Tuesday, April 7, 2009

What is male identity? Fight Club

Fight Club is a movie that reinforces the gender stereotype that "boys will be boys." I say this assuming that people will understand the stereotype that boys like to rough house when they play. What is interesting is how the characters and the attendants of Fight Club all seem to find a spiritual lifting when they attend and partake in the activities that occur underneath the bar. The first and second rules of Fight Club is "you never talk about Fight Club." Why would this rule be so emphasized for new attendants of Fight Club? I think the answer of this lies within how the members of Fight Club conduct themselves in and out of the club. Jack is having an emotional crisis at the beginning of the movie that seems to stem from his inability to define himself. This can be seen in the scene where he is choosing certain things for his apartment. One of his lines is "what kind of dining set identifies me?" He is trying to look for some sort of happiness within his purchases and other actions that he takes in life. None of this is fulfilling, and in fact, starts to harm the well being of his character. He begins to find hope and happiness in the meetings that he attends which lead to his and Tyler's creation of Fight Club.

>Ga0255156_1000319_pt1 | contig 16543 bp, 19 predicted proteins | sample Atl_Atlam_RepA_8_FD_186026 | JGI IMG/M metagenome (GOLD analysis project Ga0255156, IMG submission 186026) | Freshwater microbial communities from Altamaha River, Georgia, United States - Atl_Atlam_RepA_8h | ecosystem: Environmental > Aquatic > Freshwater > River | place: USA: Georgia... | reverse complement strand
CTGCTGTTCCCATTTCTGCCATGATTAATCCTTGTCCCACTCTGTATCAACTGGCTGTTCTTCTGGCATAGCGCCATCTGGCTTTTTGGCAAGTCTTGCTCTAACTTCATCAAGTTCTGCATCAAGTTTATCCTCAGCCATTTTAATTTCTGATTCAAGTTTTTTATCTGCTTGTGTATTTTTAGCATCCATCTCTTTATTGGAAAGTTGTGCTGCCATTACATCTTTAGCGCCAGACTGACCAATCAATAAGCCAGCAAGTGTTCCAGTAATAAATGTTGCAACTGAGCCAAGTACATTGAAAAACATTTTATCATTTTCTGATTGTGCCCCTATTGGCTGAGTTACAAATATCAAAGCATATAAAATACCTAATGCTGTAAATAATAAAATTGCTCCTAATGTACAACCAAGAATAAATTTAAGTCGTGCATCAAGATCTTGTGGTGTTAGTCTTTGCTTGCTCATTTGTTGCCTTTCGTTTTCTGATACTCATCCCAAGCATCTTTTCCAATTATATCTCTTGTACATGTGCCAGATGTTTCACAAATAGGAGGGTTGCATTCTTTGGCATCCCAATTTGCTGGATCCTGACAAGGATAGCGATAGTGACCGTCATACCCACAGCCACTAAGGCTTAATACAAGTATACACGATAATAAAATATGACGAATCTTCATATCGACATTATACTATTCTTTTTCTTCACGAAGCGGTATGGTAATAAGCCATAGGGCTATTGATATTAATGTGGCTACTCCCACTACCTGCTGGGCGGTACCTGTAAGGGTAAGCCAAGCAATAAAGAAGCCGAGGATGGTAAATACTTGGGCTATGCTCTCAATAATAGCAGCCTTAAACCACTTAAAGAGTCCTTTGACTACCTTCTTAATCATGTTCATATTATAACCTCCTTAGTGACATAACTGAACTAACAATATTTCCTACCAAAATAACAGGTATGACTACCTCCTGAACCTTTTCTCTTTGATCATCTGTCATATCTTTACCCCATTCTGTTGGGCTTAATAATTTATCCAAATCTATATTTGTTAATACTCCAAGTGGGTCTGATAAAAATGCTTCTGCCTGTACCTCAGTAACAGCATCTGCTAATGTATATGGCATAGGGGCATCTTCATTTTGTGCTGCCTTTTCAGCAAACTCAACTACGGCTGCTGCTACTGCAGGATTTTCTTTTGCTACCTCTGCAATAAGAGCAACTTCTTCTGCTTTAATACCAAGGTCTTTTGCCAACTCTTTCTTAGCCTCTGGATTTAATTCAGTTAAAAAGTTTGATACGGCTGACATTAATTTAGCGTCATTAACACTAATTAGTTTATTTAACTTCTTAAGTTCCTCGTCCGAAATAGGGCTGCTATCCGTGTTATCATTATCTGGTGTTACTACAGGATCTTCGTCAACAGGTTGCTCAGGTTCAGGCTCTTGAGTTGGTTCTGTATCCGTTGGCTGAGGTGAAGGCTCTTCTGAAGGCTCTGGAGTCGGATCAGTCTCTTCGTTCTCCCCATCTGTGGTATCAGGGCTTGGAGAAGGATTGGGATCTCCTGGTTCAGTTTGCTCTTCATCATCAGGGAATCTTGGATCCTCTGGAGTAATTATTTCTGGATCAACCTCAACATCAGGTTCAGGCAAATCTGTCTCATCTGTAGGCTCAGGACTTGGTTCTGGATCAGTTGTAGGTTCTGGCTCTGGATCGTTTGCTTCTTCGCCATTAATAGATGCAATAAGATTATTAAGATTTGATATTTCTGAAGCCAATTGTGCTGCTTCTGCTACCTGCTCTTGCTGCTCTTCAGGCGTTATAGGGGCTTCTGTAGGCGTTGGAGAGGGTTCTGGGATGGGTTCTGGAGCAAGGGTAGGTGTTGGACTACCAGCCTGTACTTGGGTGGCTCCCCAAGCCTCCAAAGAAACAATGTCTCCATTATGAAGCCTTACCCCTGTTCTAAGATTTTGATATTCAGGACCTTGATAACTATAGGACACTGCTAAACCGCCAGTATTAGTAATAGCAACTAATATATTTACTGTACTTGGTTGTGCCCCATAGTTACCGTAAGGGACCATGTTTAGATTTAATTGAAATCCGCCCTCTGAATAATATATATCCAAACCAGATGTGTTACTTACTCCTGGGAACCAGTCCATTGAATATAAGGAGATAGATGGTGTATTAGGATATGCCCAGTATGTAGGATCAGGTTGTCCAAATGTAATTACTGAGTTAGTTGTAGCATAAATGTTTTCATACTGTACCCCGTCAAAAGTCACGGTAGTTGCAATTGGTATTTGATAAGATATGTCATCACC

So what does this have to do with defining masculinity and whether or not that oppresses men and women? There are many scenes that one can look at to find an answer to this question, but what I want to focus on is the speech Tyler gives to Fight Club before the owner of the bar comes and disrupts the club (chapter titled The Middle Children of History). During this scene Tyler discusses the potential and squander of the men club's attendants, how advertising drives the motivation of men, how this generation's great depression is their lives, how they will never become movie or rock stars, and how this pisses them off. This speech is accepted with nods from the crowd. What Tyler, and one of the messages of Fight Club, seem to be doing is claiming that for these men to function and be happy in society, they need to take matters into their own hands by "fighting the man." An example of this is given when immediately following Tyler's speech, he takes a beating from the bar owner than spits his blood all over the bar owner's face. This is symbolic on so many levels. By fighting against authority and creating one's own authority through violence. Fight Club literally oppresses authority and what people perceive as a functioning person in society by replacing this thought with violence and independence through violence. By the end, Jack's and Tyler's identities are one which would allow one to believe that part of being masculine is having a fighting edge and not taking orders without a fight. This idea is reinforced throughout the movie in other scenes besides the one just mentioned.

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